Admittedly, this was the first time any of them were caught up with an eventuality that had been dealt with in the Maastricht Treaty (the âno bail-out clauseâ) â but one that all governments hoped would never occur.
Bondholders have not been asked to pay part of the bill. That is perhaps an indication that true global conditionality still has further to go when it comes to European client states.
At the European level, the complexity was substantially increased by the fact that there were several sub-groups with conflicting interests at the negotiating table.
There were countries for which the no bail-out clause is an essential part of the functioning of the euro capital market â and countries which have a more flexible interpretation (primarily those faced with already high debt/GDP ratios and no visible efforts underway to lower them).
Another dividing line was formed by the countries whose banking sectors have high degrees of exposure to Greece (such as France, Germany, Italy and Luxembourg) and would thus be hurt by a Greek âbankruptcyâ â and those countries whose banks were not greatly exposed.
A further dividing line separated those countries that might become beneficiaries of a flexible interpretation of the no bail-out clause (think Italy, Portugal, Spain) from those countries that do not expect to become beneficiaries.
As to the German role, it mattered especially in this case not just because it has the continentâs largest economy, but also because the underlying Maastricht Treaty was largely shaped by Germany and signed rather hesitatingly by other EU members â a conflict which has now re-emerged.
Probably the biggest problem was the German position shifting â in an uncharacteristic, even un-German fashion â many a time during the negotiations. That created tremendous confusion â and provided no clear leadership.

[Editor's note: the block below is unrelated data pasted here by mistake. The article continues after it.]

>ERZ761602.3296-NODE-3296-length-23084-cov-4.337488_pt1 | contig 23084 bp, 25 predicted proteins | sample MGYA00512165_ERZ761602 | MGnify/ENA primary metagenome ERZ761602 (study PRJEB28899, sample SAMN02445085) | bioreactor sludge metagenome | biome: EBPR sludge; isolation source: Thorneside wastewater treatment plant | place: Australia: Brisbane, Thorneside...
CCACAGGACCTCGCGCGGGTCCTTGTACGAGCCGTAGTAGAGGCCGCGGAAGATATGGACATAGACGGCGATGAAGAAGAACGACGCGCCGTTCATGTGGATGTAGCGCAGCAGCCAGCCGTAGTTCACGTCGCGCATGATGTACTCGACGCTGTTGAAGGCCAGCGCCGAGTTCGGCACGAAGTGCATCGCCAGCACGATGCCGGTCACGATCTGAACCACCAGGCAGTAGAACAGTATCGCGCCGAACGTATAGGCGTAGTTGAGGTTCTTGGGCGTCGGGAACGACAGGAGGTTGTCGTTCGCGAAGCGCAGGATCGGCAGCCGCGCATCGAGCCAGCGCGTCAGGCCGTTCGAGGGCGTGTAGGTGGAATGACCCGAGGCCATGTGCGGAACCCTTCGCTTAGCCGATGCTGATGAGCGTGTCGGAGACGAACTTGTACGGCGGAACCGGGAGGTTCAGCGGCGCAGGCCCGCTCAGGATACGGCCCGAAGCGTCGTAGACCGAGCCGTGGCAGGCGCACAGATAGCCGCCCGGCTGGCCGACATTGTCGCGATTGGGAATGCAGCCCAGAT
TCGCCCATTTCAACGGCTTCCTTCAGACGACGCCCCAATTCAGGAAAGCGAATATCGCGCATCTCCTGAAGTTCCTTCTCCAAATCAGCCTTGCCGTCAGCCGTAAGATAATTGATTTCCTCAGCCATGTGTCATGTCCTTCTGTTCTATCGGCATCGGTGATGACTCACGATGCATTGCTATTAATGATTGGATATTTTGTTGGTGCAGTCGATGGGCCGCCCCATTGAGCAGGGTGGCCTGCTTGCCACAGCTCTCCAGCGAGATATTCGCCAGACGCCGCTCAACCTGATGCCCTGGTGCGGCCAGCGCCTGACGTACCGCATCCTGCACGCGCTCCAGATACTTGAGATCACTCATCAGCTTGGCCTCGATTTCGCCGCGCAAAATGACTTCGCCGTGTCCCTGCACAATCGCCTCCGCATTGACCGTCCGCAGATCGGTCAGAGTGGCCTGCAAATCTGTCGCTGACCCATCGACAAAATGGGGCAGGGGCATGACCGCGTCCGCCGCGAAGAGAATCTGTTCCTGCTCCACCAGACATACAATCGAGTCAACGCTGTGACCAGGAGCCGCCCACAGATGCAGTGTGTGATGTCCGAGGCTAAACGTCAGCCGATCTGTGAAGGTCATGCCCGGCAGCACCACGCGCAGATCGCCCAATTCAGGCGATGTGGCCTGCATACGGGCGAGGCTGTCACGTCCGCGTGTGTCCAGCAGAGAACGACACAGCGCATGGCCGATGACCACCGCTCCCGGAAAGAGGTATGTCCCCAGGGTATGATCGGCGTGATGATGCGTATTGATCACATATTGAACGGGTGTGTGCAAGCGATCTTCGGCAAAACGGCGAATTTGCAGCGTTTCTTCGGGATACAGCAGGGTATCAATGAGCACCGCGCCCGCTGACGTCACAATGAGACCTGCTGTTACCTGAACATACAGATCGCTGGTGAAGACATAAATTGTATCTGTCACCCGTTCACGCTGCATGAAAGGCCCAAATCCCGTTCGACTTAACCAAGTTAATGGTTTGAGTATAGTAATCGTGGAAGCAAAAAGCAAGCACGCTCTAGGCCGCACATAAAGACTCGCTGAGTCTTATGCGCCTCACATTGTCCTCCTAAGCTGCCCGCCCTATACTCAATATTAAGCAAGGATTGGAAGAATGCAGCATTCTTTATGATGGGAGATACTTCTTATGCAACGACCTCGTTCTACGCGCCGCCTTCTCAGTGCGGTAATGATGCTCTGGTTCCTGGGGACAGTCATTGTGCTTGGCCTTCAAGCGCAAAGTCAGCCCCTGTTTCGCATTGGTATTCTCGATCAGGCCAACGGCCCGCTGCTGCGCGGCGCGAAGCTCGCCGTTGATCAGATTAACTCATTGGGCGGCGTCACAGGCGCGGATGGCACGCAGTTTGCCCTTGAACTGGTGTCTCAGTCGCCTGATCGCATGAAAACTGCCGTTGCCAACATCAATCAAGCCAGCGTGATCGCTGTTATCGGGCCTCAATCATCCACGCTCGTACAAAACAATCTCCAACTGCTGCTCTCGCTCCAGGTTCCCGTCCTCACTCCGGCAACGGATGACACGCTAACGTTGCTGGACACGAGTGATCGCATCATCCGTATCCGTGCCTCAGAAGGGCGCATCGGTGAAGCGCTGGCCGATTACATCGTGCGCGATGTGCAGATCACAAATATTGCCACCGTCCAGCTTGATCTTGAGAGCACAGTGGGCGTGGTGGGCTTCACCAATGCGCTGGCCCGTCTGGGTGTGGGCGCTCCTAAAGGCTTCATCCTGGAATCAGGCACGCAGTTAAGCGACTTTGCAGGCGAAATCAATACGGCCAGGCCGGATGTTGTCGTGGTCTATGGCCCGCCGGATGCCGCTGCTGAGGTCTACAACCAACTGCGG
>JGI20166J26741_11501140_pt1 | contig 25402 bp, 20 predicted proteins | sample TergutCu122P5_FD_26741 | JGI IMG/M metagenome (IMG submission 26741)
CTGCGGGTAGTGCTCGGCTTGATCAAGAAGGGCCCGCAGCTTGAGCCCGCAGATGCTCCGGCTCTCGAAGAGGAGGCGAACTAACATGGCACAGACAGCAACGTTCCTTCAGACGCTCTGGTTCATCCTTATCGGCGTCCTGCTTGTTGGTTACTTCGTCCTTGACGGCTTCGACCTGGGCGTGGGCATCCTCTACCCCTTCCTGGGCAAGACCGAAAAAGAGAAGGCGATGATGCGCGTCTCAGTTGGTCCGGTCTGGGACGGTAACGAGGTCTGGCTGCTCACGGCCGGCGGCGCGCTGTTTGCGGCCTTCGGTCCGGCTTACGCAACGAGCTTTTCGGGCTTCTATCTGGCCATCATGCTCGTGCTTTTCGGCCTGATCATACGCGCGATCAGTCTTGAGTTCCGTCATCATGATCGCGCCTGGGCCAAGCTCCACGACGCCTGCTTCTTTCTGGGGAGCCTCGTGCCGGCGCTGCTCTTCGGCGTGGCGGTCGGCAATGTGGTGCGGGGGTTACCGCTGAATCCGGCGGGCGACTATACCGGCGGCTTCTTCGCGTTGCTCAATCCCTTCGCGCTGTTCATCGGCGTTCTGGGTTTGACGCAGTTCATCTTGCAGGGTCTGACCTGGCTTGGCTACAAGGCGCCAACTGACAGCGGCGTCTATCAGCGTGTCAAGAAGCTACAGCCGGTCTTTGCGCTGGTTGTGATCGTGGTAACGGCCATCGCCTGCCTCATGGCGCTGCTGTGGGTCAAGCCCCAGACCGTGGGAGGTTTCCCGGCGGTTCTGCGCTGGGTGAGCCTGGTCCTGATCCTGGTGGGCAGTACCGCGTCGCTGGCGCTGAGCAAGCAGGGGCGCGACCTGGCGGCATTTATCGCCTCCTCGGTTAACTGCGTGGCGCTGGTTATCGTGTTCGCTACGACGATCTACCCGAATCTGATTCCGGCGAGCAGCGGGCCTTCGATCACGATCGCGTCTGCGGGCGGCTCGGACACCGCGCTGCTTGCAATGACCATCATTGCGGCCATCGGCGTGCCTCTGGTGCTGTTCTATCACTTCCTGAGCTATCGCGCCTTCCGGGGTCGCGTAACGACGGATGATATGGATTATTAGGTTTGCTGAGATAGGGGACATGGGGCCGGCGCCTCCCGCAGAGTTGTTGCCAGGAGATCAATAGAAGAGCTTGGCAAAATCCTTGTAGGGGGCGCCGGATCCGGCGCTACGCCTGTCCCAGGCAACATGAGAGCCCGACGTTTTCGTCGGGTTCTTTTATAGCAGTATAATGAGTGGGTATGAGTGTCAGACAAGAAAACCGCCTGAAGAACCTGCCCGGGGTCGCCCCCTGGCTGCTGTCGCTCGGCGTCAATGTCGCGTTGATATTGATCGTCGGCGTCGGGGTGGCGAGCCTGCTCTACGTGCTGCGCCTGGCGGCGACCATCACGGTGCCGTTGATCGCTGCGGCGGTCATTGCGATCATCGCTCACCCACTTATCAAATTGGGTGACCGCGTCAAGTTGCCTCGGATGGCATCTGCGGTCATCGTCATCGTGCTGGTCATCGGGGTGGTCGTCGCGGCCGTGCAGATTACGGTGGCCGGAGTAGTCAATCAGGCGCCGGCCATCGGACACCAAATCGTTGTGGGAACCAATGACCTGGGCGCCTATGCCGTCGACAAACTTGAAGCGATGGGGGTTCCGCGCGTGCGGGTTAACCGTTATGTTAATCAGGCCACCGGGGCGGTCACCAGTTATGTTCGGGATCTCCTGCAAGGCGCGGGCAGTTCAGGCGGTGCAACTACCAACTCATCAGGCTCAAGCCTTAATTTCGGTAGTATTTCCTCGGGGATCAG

Germany's Confused Path of EU Leadership
By Alfred Steinherr and Stephan Richter | Thursday, April 01, 2010
Europe has struggled to agree upon a continent-wide approach to Greece's fiscal crisis. The biggest problem in recent negotiations was Germany's frequent position shifting â in an uncharacteristic, even un-German, fashion. That created tremendous confusion â and provided no clear leadership.
lthough it was clear from the beginning that Germany, along with several other countries such as Austria, the Netherlands and Sweden, favored a no bail-out solution, Germany was initially against an IMF intervention.
It only seized upon that opportunity when the Greek government threatened to go to the IMF if European assistance was not approved in a timely fashion.
The question is not whether or how much Germany could pay. Nor is it whether German tax-payers would agree to tolerate payments for Greece.
Previously, Germany had toyed with the idea of establishing a European Monetary Fund â but only until it found out that this would take time and could not be of any real use to Greece. It also found out late that setting up an EMF would mean an end to the no bail-out clause and negate the traditional disciplinary forces of capital markets on borrowers.
None of that precisely adds up to a credible show of leadership â all the more so considering that the confusion reined just within Chancellor Merkel's own party, the CDU, so she could not even argue that it was a result of coalition politics.
As a result of these multiple failings on the pan-European, French and German levels, diplomatic skills, to put it mildly, were only parsimoniously used.
But in the end, the IMFâs involvement as a credible disciplining force is to be welcomed, not last from the perspective of German diplomacy. Demonstrations in Greece focused on Ms. Merkel â and some European media christened her, predictably enough, the âGerman Thatcherâ â or, more creatively, âMs. Bismarck.â
Ever since its experiences in Korea, the IMF is well-suited to take the heat of the streets â and serve as a useful lightning rod.
And while, in general, it makes perfect sense that Europe should be able to deal with a European problem such as Greece, the well-ingrained European way to deal with such problems has typically come in the form of a generous redistribution of funds â but without establishing a clear quid-pro-quo.